• SQL Server 2014
• PostgreSQL 9.6
• DB2 LUW 10.5

In all of this article, I will be using queries against the Sakila database – as always.

These will be the 10 optimisation types:

One final note before you move on: Many of the following examples might be too simple. Some databases (e.g. SQL Server) might not apply a specific optimisation on a query that is “too trivial”. See also the comments for details.

### 1. Transitive Closure

Let’s start with something simple: transitive closure. It’s a really trivial concept that applies to a variety of maths operations, e.g. to the equality operator. It can be said that if:

• `A = B` and…
• `B = C`

then:

• `A = C`

Duh, right? But this has some nice implications on SQL optimisers.

Let’s look at an example. Let’s get all films for `ACTOR_ID = 1`:

```SELECT first_name, last_name, film_id
FROM actor a
JOIN film_actor fa ON a.actor_id = fa.actor_id
WHERE a.actor_id = 1;
```

The result being:

```FIRST_NAME      LAST_NAME  FILM_ID
PENELOPE        GUINESS    1
PENELOPE        GUINESS    23
PENELOPE        GUINESS    25
PENELOPE        GUINESS    106
PENELOPE        GUINESS    140
PENELOPE        GUINESS    166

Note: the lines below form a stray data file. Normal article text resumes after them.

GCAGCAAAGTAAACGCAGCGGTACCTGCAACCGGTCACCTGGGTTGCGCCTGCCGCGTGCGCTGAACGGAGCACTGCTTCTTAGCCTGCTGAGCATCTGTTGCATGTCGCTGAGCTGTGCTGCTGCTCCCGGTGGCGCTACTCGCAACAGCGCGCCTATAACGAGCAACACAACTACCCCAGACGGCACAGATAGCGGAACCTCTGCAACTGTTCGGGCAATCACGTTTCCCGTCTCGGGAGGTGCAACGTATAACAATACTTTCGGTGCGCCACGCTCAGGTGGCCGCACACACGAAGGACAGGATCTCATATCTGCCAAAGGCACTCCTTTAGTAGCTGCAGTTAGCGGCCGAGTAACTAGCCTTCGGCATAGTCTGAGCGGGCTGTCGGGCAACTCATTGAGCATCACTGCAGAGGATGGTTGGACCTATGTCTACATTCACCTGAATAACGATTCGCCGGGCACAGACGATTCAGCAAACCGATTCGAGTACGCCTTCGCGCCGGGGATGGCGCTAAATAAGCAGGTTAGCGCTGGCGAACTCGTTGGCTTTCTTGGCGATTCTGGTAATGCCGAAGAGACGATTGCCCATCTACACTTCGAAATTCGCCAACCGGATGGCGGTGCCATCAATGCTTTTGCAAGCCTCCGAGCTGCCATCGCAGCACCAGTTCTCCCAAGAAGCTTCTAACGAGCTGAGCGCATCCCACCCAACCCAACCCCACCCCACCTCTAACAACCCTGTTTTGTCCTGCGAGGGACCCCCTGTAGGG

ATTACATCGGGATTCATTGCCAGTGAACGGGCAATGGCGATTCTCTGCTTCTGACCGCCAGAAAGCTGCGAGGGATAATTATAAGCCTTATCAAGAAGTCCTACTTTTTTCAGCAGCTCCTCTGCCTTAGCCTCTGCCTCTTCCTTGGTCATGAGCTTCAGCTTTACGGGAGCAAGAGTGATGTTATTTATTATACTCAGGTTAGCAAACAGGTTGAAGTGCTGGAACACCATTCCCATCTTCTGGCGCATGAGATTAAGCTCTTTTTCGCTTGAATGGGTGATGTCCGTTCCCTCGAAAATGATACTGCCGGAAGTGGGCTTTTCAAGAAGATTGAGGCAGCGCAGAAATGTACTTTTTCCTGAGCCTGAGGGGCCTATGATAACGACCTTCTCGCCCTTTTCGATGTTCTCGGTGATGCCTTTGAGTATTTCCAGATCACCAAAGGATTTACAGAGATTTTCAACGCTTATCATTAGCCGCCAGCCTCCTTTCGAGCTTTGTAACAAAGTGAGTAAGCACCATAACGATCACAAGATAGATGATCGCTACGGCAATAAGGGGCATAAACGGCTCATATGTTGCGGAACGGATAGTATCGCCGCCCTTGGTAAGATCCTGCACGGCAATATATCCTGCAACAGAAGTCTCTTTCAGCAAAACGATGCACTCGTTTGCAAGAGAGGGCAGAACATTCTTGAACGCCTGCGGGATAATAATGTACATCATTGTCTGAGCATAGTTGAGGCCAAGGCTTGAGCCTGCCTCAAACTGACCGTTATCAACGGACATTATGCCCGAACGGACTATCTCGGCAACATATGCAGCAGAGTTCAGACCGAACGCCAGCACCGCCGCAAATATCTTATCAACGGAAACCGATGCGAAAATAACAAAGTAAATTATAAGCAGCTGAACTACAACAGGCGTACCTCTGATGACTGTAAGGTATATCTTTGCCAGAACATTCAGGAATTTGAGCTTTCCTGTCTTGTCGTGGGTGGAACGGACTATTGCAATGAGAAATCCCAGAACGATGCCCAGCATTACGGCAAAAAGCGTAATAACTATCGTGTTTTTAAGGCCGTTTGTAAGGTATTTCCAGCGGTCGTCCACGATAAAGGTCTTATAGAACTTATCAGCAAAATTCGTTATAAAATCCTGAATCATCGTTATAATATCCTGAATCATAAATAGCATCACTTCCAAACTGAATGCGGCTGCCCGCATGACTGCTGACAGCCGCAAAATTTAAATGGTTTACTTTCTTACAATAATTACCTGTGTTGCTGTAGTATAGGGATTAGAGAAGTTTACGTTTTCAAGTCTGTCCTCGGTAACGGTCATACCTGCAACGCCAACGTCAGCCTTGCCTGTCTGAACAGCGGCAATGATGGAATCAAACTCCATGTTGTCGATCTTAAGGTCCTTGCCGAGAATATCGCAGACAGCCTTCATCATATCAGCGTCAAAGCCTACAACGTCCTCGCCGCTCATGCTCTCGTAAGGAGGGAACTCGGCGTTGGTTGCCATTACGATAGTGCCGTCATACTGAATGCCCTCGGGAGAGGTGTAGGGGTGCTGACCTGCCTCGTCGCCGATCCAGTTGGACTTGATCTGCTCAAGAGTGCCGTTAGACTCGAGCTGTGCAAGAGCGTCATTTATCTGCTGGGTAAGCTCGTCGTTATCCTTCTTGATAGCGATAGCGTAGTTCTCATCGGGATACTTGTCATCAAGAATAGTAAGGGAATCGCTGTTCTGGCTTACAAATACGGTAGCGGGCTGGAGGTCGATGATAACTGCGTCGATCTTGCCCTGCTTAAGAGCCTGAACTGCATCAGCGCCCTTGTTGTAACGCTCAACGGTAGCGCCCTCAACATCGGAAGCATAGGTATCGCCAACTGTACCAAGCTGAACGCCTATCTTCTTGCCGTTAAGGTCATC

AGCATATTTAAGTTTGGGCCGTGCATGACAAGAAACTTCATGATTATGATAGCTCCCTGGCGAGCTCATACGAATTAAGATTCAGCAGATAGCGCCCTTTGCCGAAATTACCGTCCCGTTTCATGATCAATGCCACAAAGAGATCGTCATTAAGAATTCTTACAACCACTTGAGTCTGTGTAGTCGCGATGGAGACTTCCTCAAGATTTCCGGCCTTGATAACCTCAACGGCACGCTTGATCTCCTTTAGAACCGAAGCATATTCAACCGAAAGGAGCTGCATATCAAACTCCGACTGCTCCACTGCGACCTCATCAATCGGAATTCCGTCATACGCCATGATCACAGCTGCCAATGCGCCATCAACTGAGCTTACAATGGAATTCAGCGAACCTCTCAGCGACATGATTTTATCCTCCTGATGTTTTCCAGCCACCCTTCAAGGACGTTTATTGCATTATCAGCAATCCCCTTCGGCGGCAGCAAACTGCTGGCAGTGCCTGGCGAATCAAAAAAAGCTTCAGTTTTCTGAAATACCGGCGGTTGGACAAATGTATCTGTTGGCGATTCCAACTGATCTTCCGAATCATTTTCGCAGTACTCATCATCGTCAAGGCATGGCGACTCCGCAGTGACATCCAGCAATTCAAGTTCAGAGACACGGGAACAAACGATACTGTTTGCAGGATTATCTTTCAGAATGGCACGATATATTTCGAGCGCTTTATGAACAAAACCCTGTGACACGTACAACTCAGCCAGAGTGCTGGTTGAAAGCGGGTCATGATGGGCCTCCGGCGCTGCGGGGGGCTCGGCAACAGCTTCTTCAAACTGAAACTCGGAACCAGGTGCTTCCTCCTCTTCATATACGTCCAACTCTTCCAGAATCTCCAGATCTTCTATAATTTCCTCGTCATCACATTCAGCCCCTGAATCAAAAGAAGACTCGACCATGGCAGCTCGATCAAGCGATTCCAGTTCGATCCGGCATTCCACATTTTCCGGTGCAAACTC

...
```

Now, observe the execution plan if we run this query in Oracle:

```--------------------------------------------------------------
| Id  | Operation                    | Name          | Rows  |
--------------------------------------------------------------
|   0 | SELECT STATEMENT             |               |       |
|   1 |  NESTED LOOPS                |               |    19 |
|   2 |   TABLE ACCESS BY INDEX ROWID| ACTOR         |     1 |
|*  3 |    INDEX UNIQUE SCAN         | PK_ACTOR      |     1 |
|*  4 |   INDEX RANGE SCAN           | PK_FILM_ACTOR |    19 |
--------------------------------------------------------------

Predicate Information (identified by operation id):
---------------------------------------------------

3 - access("A"."ACTOR_ID"=1)
4 - access("FA"."ACTOR_ID"=1)
```